[Editorial] Enhancing Quality of Experience (QoE) with Big Data in the Era of Mobile Video

on February 27, 2015 by Jung-Ah Choi
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Our lives have fundamentally changed with the widespread use of mobile devices. Mobile users on average spend more than 2 hours each day using their devices across dozens of different applications. Thanks to the wide coverage of mobile broadband networks these days, people are able to continually use mobile phones and tablets to communicate with friends, work while traveling and enjoy their lives.


When we look at the content people enjoy on their mobile phones, we find that end users enjoy video content more and more. As a result, 40 to 60 percent of total mobile traffic comes from video. As end users are getting more dependent on video content and have less patience when they cannot enjoy smooth video experience because of repetitive buffering and stalling issues due to network congestion, it is getting critical for mobile service providers (MSPs) to ensure the best quality of experience (QoE) in video for their customers.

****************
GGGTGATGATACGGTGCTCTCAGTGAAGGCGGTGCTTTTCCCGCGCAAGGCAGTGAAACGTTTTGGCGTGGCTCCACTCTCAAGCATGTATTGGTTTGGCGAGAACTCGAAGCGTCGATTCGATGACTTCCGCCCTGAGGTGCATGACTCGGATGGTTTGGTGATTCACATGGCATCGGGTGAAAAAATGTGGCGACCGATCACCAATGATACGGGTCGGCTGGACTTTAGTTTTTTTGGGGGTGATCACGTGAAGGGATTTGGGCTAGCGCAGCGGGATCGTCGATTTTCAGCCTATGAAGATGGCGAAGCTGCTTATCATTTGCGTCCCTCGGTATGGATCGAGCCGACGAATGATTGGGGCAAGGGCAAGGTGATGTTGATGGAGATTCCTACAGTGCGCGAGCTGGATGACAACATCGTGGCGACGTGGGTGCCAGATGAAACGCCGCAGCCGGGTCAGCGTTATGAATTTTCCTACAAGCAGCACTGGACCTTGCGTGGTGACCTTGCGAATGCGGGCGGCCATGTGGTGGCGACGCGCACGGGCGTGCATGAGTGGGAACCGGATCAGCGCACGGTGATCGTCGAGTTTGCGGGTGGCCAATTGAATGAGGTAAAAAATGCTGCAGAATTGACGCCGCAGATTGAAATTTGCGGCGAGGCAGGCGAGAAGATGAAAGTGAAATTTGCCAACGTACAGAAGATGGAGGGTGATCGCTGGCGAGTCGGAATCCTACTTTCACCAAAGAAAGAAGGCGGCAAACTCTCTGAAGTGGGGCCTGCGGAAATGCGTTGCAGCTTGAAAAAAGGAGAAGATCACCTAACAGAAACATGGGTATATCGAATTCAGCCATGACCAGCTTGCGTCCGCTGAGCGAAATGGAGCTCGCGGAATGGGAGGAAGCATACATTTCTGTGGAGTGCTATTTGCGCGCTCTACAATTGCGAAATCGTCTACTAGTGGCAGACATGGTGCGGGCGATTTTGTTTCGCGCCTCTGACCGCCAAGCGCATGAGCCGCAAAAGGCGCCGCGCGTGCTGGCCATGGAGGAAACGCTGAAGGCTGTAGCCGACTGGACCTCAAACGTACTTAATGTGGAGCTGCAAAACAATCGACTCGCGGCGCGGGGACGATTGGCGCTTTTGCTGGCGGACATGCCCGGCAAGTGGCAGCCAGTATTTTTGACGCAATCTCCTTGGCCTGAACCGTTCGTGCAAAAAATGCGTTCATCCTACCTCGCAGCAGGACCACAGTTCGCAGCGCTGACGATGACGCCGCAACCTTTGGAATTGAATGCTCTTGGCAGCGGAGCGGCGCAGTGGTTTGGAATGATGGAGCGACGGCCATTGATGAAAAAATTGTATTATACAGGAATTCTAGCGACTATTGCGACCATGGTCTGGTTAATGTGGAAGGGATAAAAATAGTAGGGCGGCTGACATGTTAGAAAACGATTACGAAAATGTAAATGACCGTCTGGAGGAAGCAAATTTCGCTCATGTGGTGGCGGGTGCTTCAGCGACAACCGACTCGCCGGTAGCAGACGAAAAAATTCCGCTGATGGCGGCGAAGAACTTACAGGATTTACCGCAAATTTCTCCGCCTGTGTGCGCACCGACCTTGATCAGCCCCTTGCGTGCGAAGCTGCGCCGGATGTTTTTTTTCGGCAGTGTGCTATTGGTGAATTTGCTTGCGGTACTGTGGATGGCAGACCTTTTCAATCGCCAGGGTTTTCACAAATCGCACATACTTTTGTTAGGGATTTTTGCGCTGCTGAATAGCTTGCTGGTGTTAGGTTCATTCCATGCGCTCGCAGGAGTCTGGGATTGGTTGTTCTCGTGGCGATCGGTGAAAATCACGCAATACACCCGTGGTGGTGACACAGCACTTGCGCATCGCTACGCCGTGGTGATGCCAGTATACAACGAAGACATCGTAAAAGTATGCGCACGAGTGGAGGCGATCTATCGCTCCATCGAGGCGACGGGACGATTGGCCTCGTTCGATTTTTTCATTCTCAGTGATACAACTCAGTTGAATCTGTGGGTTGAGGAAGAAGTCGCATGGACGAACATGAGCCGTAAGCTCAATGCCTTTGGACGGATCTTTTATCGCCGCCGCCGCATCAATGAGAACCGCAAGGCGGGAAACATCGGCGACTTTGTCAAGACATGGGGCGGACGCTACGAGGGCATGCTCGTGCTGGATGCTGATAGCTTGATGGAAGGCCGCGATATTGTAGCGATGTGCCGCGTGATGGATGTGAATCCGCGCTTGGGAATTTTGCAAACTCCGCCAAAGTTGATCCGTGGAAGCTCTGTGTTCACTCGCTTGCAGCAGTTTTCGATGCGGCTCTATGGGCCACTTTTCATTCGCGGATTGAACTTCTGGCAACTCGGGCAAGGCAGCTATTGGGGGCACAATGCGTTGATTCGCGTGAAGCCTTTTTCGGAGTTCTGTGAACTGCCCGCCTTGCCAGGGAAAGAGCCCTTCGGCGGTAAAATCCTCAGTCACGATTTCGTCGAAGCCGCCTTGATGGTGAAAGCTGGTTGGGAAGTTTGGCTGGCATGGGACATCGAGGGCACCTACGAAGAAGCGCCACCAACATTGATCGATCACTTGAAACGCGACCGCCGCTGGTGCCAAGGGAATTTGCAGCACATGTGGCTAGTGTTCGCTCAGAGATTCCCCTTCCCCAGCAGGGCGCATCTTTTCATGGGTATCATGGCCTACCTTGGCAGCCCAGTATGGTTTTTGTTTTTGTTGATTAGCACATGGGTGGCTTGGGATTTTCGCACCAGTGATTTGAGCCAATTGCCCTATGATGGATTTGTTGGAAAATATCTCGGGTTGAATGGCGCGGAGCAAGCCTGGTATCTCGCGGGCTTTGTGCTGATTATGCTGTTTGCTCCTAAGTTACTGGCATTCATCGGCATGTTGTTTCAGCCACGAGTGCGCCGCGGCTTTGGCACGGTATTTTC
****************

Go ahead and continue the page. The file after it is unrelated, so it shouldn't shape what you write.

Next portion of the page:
The vast growth of data traffic on mobile networks, shown as the average time Koreans spent watching mobile video.


MSPs have tried to prepare for a tsunami of data usage on their networks by having a wider network spectrum, expanding backhaul and clustering networks. However, MSPs, which are under tremendous competitive pressure, continuously focus on cost efficiency while pursuing customer retention through innovation programs, such as customer experience management and revenue growth.


Big Data Activities in Mobile Networks


Mobile networks adopt Big Data for several purposes. For example, MNOs provide personalized services, targeted mobile advertisement, and more, combining customer profiles with data like location, time, network conditions and device capabilities. They can also collect data from sensors and gateways including telematics data in cars, vending machines, smart meter readings, patient data, and more. Service providers can also include services like data storage and management.